July 2, 2019
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In the News
Acupuncture Training May Lessen Burnout Symptoms
Researchers found a link between acupuncture training and decreased physician depersonalization, according to findings reported in the Journal of the American Board of Family Medicine. “Primary care physicians seek to practice acupuncture as a way to provide options for their patients, to focus on patients’ whole-person health, and to expand their knowledge and skills,” Paul F. Crawford III, MD, of the department of family medicine at the Uniformed Services University of the Health Services, and colleagues wrote.

Deep Learning Can Make Reliable Coma Outcome Prediction
After cardiac arrest and resuscitation, part of the patients will be in a coma and treated at an intensive care unit. Their prospects are uncertain. What is needed to get an outcome prediction that is reliable? Researchers of the University of Twente and the 'Medisch Spectrum Twente' hospital, both in Enschede, The Netherlands, developed a learning network that is capable of interpreting EEG-patterns. It can make a reliable outcome prediction, and thus forms a valuable extra source of information. The researcher present their approach in Critical Care Medicine journal.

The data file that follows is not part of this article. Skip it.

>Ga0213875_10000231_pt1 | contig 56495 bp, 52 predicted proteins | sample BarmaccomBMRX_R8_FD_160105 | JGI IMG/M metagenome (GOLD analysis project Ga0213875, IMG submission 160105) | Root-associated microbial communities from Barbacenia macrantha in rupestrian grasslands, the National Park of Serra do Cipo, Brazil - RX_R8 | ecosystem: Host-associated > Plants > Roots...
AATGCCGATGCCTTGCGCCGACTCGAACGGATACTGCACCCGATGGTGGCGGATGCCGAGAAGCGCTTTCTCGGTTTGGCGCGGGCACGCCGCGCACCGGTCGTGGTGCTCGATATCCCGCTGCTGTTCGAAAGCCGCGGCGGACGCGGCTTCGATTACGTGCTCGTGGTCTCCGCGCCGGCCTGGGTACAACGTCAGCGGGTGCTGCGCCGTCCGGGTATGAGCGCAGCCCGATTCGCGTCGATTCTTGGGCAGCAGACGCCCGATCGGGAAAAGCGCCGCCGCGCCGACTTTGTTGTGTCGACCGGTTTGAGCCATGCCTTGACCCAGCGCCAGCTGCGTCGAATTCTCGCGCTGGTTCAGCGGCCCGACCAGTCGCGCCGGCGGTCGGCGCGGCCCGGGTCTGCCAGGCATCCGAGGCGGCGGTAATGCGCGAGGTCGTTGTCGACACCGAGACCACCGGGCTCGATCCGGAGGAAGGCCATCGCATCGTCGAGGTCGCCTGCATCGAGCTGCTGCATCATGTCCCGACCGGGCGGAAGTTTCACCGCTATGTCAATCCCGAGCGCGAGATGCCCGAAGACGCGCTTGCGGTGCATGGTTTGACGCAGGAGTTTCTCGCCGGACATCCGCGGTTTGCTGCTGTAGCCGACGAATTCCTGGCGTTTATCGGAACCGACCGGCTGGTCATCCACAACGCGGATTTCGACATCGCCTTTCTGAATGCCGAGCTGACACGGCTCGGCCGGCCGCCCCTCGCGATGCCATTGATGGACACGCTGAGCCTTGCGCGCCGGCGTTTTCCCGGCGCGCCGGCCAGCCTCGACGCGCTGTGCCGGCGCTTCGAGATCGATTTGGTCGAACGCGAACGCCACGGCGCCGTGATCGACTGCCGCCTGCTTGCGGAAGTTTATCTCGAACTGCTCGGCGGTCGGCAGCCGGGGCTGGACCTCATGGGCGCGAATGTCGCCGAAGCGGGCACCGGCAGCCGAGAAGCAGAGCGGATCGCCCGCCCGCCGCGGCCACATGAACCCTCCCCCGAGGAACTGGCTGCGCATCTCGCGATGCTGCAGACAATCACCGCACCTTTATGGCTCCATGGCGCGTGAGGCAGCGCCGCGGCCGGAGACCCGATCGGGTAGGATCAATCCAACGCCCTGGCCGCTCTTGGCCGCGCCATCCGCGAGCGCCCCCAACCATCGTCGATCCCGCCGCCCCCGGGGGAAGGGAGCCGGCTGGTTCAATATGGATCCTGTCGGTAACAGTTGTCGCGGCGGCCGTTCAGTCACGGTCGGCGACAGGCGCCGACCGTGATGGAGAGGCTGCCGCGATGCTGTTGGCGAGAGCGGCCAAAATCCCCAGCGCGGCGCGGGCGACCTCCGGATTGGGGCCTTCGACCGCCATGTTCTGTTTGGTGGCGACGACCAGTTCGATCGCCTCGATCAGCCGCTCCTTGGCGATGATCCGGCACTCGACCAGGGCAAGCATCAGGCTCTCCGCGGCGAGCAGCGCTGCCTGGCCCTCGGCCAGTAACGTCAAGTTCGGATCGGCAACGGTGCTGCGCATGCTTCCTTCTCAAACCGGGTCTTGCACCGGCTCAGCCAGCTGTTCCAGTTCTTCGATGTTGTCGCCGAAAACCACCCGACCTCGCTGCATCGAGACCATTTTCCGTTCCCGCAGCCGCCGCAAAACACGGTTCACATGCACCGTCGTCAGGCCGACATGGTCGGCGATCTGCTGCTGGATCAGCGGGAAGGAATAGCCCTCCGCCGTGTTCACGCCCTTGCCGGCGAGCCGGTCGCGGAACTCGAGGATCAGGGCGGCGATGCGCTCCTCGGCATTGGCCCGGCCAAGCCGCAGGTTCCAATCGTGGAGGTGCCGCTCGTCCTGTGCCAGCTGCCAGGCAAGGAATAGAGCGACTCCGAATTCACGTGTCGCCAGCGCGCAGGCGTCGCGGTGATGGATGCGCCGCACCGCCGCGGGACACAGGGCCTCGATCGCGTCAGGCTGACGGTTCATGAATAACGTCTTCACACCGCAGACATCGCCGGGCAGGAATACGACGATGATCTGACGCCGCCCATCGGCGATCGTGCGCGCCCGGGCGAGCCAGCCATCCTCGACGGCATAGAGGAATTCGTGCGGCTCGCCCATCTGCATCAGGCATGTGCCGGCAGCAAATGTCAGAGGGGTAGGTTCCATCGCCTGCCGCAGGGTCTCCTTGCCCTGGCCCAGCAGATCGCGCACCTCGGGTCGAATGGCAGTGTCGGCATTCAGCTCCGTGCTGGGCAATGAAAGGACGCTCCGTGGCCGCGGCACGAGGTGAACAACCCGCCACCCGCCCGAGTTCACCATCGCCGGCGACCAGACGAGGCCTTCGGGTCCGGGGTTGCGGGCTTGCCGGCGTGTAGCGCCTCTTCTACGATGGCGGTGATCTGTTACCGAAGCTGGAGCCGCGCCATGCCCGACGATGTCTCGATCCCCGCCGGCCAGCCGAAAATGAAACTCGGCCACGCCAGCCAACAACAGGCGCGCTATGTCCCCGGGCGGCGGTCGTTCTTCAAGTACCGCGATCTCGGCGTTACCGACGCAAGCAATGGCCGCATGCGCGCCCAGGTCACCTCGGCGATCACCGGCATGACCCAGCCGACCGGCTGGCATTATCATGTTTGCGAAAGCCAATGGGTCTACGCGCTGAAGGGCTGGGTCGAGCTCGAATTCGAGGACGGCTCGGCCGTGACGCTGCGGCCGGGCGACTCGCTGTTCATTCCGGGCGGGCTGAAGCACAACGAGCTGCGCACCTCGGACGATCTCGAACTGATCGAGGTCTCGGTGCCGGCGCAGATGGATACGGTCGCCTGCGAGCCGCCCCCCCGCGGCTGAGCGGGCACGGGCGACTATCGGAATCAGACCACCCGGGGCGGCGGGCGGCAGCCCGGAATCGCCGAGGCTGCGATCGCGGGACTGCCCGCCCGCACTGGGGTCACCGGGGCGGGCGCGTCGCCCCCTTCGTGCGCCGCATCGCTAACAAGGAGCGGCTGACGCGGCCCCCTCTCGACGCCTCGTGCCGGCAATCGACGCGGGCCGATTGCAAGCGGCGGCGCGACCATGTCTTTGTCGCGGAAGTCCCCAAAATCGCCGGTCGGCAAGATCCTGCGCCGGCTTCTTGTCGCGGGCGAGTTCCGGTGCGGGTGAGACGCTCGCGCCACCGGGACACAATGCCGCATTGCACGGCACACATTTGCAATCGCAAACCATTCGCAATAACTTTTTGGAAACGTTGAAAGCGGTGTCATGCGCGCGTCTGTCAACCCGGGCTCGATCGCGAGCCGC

A Hidden Truth: Hospital Faucets Are Often Home to Slime and Biofilm
A hidden truth: Hospital faucets are often home to slime and biofilm
Sinks and faucets tested at the University of Michigan Health System revealed slime and biofilm.Hand hygiene is a critical component of infection prevention in hospitals, but the unintended consequences include water splashing out of a sink to spread contaminants from dirty faucets according to new research presented last week in Philadelphia at the 46th Annual Conference of the Association for Professionals in Infection Control and Epidemiology (APIC).

Penn Finds a Way to Reduce ICU Doctor Burnout
Cutting the length of rotations in medical intensive care units in half also cut rates of physician burnout in half while additionally improving feelings of fulfillment, according to a new pilot study from Penn Medicine.The results were strong enough that Penn has changed rotations for critical-care doctors on its medical intensive care units (MICUs) at Hospital of the University of Pennsylvania, Penn Presbyterian Medical Center, and Corporal Michael J. Crescenz VA Medical Center.

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